Wednesday, June 25, 2008

Conveying History Through Song

As I have mentioned on this blog before, our family really loves the study of history. And for me, the study of history is about people, where they lived, how they lived, how they worked, what they wore, what they sang. . . you get the picture. All cultures throughout history have developed their own special music, folk art, and dance. When we study history, we should find out all we can about the way people lived at that time.

Today I found an article which really touched me. I just saw the movie The Great Debaters - which I loved, by the way, and I have been thinking about all that the black minority has been through. I will never fully understand, of course, but I do care.

Reading this article, especially the following paragraphs, really spoke to me about how strong the human spirit is - that will to live, to go on, not to be crushed. It reminded me of James' speech at the end of The Great Debaters and how even though he had witnessed something horrible, frightening, and sickening, he was not going to give up. He was not going to hide or live in fear.

"I was working with filmmakers on the Africans in America team who wanted slave songs, and they kept saying some of the songs I sent were too upbeat, too jolly. I told them that African-Americans would never have made it through slavery if they'd done only the mournful stuff.

"Think about black people coming to freedom with hope and wanting to know about their children, wife, husband, mother. Four million people who somehow have survived but are stunned because they had to absorb losing so much, who are going on in spite of losing so much, and finding a way to shout despite losing so much. With us laughter and tears are very close together; dancing and moaning are very close together." She pounded on her thigh, a fast, syncopated rhythm. "Dance! Drumming! It's a sanity thing. Even in a catastrophe, there had to be some time when you would smile and you would laugh. Or you wouldn't survive." She sang for me: "This is a mean world to live in till you die, without brother, sister, mother, father..." Despite the words it was a lilting song, full of joy. "I get audiences to sing along," she informed me. "I tell them even if you lose everybody there is still something in you that says, 'Since I am alive, I will go on.' How do you express that? Here you have it wrapped up in a jumping song. If you told the truth only in the pain and tears, you couldn't stand it for long. You have to have the moans and sadness, but also the shouting and celebration."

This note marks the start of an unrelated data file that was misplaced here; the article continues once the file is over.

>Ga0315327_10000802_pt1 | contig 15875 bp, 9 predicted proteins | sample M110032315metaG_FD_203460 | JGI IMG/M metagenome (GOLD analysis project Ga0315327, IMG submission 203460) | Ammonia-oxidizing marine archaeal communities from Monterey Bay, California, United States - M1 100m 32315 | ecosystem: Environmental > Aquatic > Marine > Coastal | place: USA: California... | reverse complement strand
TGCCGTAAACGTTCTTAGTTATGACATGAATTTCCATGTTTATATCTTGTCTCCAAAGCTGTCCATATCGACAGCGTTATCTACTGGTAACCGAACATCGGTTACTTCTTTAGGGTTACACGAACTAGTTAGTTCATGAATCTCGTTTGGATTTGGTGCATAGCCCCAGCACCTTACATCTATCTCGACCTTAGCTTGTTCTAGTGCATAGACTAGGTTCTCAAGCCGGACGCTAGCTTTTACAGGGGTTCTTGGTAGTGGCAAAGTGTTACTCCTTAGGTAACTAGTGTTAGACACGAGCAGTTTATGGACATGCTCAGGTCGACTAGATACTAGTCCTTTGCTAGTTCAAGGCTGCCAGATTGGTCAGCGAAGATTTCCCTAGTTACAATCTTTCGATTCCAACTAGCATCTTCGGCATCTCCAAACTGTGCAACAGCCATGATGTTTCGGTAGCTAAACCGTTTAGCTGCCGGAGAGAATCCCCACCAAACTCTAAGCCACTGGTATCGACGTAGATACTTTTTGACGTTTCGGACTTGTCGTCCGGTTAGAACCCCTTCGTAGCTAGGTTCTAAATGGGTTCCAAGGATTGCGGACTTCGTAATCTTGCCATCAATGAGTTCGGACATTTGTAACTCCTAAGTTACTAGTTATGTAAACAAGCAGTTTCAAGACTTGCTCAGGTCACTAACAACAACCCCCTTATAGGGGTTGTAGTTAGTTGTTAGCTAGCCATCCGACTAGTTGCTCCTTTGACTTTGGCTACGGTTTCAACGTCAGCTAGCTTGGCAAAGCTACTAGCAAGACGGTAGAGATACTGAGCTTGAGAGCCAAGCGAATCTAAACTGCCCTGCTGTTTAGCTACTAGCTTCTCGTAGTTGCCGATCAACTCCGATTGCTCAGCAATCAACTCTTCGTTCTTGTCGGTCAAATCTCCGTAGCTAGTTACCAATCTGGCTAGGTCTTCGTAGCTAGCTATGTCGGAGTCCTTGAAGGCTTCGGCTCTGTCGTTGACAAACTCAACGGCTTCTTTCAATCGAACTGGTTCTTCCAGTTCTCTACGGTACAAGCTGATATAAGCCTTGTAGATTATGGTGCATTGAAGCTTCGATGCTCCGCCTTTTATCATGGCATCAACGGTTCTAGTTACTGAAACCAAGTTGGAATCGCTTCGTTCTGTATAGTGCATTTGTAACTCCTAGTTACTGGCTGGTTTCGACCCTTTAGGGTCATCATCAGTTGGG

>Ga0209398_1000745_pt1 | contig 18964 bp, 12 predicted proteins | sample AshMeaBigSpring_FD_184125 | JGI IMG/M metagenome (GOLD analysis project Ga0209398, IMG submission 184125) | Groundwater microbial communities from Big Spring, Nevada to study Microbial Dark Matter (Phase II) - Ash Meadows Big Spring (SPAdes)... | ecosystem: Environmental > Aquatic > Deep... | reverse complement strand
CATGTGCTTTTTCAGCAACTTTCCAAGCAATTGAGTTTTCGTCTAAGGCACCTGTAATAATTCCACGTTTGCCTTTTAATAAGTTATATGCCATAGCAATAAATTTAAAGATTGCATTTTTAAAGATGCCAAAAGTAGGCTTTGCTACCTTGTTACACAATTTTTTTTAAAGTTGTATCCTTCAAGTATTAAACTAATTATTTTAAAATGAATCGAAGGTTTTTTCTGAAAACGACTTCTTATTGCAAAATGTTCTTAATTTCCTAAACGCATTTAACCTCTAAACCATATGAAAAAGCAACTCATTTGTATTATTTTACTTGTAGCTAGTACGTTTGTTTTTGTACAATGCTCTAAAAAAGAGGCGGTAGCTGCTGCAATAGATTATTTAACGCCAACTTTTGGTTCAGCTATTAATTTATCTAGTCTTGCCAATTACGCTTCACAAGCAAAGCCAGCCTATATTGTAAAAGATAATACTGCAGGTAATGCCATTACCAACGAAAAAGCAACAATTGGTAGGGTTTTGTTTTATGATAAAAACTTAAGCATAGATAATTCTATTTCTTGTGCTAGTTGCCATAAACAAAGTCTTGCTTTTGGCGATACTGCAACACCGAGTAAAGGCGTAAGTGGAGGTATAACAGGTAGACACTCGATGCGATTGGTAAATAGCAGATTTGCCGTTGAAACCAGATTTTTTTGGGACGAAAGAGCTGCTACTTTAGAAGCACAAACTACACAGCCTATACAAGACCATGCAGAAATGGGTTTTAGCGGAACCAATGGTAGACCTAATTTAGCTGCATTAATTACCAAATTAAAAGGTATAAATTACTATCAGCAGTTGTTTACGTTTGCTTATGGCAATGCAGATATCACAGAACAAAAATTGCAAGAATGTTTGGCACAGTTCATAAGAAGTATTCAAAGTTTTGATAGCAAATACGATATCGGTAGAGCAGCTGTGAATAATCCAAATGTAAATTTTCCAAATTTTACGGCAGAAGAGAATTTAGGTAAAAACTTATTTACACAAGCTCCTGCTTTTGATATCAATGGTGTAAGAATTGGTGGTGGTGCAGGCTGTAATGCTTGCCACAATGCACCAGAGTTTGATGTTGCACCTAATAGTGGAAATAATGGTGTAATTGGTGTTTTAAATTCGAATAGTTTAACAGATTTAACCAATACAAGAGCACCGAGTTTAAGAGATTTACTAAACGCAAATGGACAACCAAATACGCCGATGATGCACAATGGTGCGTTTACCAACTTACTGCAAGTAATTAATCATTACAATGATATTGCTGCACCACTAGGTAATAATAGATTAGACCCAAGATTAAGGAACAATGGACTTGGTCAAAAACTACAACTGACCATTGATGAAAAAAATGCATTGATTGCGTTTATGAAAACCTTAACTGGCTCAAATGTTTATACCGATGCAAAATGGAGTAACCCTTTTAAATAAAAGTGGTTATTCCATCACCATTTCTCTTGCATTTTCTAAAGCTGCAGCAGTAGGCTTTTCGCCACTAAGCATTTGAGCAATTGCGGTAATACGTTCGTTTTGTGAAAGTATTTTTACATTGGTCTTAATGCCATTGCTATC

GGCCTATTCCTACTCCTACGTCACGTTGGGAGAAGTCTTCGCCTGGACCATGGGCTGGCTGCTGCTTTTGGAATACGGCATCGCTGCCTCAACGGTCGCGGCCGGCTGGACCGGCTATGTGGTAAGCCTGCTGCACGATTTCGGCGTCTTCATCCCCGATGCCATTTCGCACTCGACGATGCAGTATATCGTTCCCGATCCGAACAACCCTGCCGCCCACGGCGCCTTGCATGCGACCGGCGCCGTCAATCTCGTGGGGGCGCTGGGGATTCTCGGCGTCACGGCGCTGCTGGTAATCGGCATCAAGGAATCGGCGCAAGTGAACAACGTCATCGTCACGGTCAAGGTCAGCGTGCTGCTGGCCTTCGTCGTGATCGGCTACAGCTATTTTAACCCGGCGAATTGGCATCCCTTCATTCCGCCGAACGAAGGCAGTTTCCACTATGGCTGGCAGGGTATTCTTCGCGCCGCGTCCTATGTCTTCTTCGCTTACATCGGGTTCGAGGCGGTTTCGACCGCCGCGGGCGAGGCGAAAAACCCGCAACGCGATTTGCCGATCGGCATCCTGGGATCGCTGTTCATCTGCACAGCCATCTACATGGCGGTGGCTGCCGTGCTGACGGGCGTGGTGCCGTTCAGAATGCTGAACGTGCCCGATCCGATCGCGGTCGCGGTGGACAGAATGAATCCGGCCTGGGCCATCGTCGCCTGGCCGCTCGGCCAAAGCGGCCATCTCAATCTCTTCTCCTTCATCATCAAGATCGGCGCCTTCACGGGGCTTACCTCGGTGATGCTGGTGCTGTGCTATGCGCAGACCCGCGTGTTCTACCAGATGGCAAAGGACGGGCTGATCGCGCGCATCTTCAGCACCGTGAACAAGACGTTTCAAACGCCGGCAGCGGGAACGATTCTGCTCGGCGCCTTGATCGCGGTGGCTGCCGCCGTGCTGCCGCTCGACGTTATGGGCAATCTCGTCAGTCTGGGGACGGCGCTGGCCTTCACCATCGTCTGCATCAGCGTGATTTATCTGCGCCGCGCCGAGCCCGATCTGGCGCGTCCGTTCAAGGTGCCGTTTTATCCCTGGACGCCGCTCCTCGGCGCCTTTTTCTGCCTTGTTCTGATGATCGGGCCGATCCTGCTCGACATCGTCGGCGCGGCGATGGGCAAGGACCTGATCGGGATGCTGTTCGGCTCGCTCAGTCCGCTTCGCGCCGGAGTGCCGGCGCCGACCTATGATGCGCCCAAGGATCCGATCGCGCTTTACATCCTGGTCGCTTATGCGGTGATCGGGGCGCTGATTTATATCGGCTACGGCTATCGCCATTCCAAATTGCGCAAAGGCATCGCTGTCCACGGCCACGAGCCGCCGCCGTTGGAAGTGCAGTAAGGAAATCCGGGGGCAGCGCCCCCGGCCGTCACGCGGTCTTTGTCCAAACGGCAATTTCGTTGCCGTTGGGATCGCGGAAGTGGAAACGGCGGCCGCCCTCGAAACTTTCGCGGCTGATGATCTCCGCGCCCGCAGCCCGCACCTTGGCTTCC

The entire article is really worth your time to read.

Conveying History Through Song
Bernice Johnson Reagon adds cultural nuance and period flavor to rousing a cappella renditions
By Michael Kernan,, February 01, 1999

In late 1961 the civil rights movement burst upon the scene in Albany, Georgia, as that town's African-American population galvanized to stand against segregation. A mass meeting at the Mount Zion Baptist Church was packed with people, from student activists to comfortable, middle-aged conservatives.

Cordell Reagon, an 18-year-old organizer for the Student Nonviolent Coordinating Committee, had discovered many talented singers in the SNCC workshops held in that community, among them Bernice Johnson and Rutha Harris, preachers' daughters studying voice at Albany State College. Reagon, Johnson and Harris were part of a small group of vocalists who led the singing in mass rallies, and that night, along with 500 others, they exploded in song.

Working without piano or any other accompaniment, the singers took the roof off the church. Everyone sang, everyone cried, the whole group swayed to the closing song, "We Shall Overcome," and people stayed on after midnight, wanting never to leave. It was one of the great moments in the American struggle for racial justice.

Her work in the movement was also a defining period in the career of Bernice Johnson Reagon, who eventually abandoned her plans for a career in classical music to work with a group called the Freedom Singers, founded by Cordell Reagon, whom she later married. She simultaneously pursued a solo career, making her first solo recording at age 19.

Bernice Reagon went on to found important musical groups herself, including the Harambee Singers in 1966 and the world-famous women's a cappella group Sweet Honey In The Rock in 1973. Along the way she picked up a doctorate in American history, a distinguished professorship at American University in Washington, D.C., the title of curator emeritus at the National Museum of American History, and a MacArthur 'genius' grant.

You can find the rest of the article here.

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